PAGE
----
A study conducted by the Kaiser Family Foundation in August 2002 found that most African Americans polled after viewing the Emancipation Memorial had virtually the same comment. They described the bronze sculpture as “Abraham Lincoln standing tall as a god and at his feet a shirtless, shackled, humble slave kneeling down as if thanking him for their freedom.” According to the study, most African Americans felt uncomfortable while visiting the statue with their small children, especially if Whites were present. This was due to the humble position of the slave and the superior position of Lincoln, according to the poll. Additionally, some Whites also felt uncomfortable explaining the pose of President Lincoln and the slave to their young children and were embarrassed having to discuss the institution of slavery.
“When artists were commissioned to design monuments after the Civil War, they faced the great challenge of representing a society recently emancipated from slavery and also by the long campaign to abolish it,” said Savage. “This was a major impact influencing the design and style–God-like White, grateful Negro. Most of the artists working on public monuments in the first years after the war had established their careers in the 1850s, when the conflict over slavery was at its peak.”
Roslyn Dubois, Ph.D., an art history graduate of Pepperdine University and co-owner of the Urban Gallery in San Francisco, notes that the Emancipation Memorial was from the start a subject of controversy due to the inferior position of the slave. “This issue was first voiced by Frederick Douglass. He objected to the monument’s design because it showed the Negro on his knee, when a more manly attitude would have been indicative of freedom.”
However, the only ones who had been solicited for financial contributions to the monument were those who had most directly benefited from Lincoln’s act of emancipation–former African American slaves and primarily African American Union veterans. The Black freedmen raised $17,000 for the statue, and Congress appropriated $3,000 for a pedestal to support the statue, which was designed and sculptured by Thomas Ball, cast in Munich, Germany, and shipped to Washington in 1876.
The Mary McLeod Bethune Memorial was erected in 1974 by the National Council of Negro Women Inc. under the leadership of Dorothy I. Height. The $400,000 monument depicts Bethune greeting two young Black children who appear to be in a jovial mood. According to James M. Goode, Ph.D., a board member of the Historical Society of Washington, “the art sculpture portrays Bethune standing and holding a cane given to her by Franklin Delano Roosevelt. She is in the process of handing a copy of her legacy to the two children.”
“This is the first memorial in the city dedicated to an African American leader,” said Goode. “She was a tireless educator, born to former slaves. She is best known for founding a school in 1904 that later became Bethune-Cookman College in Daytona Beach, Fla. She was president of the college from 1923 to 1942 and 1946 to 1947, one of the few women in the world who served as a college president at that time. Bethune worked for the election of Franklin Delano Roosevelt in 1922 and attempted to get him to support a proposed law against lynching. She was also a member of Roosevelt’s Black Cabinet, and served in many other leadership positions in organizations for women and African Americans.”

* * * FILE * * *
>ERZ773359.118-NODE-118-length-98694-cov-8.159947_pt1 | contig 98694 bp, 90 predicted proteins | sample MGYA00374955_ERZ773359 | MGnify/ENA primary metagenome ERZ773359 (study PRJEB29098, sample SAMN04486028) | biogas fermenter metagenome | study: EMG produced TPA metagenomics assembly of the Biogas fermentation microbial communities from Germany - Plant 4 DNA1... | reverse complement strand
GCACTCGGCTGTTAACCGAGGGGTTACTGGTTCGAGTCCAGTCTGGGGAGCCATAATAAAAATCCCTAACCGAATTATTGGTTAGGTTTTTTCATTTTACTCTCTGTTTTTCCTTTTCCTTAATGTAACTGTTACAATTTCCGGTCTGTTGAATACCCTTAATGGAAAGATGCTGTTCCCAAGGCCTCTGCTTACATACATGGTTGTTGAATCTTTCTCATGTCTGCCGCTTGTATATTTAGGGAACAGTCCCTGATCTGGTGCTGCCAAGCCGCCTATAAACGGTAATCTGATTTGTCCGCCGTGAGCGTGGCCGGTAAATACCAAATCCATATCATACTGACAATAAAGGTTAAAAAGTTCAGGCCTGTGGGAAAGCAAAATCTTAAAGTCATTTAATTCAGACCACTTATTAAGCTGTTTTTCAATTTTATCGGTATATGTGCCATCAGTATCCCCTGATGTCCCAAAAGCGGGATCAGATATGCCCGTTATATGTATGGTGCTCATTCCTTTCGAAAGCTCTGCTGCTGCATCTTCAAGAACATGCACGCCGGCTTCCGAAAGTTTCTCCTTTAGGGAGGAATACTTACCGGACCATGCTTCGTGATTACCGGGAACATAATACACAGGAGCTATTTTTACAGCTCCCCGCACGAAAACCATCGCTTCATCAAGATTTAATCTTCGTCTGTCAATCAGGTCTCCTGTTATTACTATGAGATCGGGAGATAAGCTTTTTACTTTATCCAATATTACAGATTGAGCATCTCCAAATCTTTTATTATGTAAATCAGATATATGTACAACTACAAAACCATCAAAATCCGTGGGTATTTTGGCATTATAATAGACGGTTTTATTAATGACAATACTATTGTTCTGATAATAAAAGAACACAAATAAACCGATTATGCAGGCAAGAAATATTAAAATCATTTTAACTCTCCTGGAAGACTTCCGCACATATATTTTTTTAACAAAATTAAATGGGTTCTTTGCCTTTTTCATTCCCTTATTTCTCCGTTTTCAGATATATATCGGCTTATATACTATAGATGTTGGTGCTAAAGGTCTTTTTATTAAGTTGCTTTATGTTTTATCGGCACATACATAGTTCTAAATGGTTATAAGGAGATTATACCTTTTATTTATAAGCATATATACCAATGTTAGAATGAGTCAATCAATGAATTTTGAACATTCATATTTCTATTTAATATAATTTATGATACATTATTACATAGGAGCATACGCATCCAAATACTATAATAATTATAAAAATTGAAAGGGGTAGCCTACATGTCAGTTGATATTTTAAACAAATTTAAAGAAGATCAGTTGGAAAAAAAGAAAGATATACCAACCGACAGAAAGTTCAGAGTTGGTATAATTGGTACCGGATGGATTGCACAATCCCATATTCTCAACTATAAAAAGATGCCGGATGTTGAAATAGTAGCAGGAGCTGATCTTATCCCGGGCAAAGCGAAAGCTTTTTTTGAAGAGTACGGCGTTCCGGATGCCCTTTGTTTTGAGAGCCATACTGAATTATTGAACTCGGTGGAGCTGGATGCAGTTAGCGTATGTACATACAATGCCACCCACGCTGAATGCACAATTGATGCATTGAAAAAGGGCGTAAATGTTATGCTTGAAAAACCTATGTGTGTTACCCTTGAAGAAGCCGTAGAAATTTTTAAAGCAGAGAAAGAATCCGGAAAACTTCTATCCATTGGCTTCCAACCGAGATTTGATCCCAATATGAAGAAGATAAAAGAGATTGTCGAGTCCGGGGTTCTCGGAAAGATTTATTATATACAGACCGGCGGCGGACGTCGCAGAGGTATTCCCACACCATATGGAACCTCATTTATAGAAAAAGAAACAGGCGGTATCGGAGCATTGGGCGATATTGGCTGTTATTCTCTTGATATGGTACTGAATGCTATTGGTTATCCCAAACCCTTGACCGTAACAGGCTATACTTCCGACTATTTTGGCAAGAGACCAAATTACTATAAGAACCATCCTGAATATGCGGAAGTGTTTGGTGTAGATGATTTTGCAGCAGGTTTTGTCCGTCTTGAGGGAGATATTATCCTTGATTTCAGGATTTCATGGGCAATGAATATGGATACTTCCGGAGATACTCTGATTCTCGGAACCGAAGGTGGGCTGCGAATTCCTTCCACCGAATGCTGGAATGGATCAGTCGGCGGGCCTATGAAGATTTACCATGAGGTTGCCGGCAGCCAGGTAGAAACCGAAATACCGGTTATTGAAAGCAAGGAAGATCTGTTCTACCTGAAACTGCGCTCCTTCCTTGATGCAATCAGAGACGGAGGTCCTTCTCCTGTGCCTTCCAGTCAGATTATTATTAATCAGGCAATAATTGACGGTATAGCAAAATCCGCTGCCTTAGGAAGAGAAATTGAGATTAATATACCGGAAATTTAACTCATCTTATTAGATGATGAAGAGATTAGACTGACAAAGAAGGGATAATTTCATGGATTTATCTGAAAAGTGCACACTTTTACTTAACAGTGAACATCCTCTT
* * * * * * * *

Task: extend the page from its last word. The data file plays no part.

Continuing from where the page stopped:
The Three Servicemen bronze statue on the National Mall commemorates soldiers who fought in the Vietnam War. It was created and designed to be a more traditional complement the Vietnam Veterans Memorial in that it was more inclusive of other ethnicities.
Vietnam Veteran Jasper Johnson, a radio operator in Vietnam from 1967 to 1968, remembers visiting the memorial around 2 a.m. during the summer of 1996. It was a great time to visit the statue, he said, because he was able to avoid traffic and parking problems. His first stop was at The Wall to locate the names of his fallen comrades inscribed there. He then set off to find The Three Soldiers.
“While walking through the park, I finally came upon The Three Soldiers,” he remembered. “Viewing the monument under the trees became surreal. With the moon casting light between branches on trees and creating a glow with shadows on the foreheads of the stealth-like soldiers, for a split second I thought I was back in ‘Nam and the subjects were moving silently through the jungle. I became very emotional … when I caught a glimpse of the GI wearing an afro, holding an M-16 with a towel draped around his neck.” Jasper said the towel was very significant. He, like other soldiers, carried a green towel all the time to absorb sweat and fan insects that thrived in the jungle heat.
The African American Civil War Memorial commemorates the service of 109,145 African American soldiers and sailors who fought for the Union. The sculpture, the Spirit of Freedom, a 9-foot bronze statue by Ed Hamilton of Louisville, Ky., was commissioned by the D.C. Commission on the Arts and Humanities in 1993 and completed in 1997.
Legendary Los Angeles firefighter and World War II veteran Arnett Hartsfield remembered that “although the soldiers were mostly used as labor units, they served with distinction.”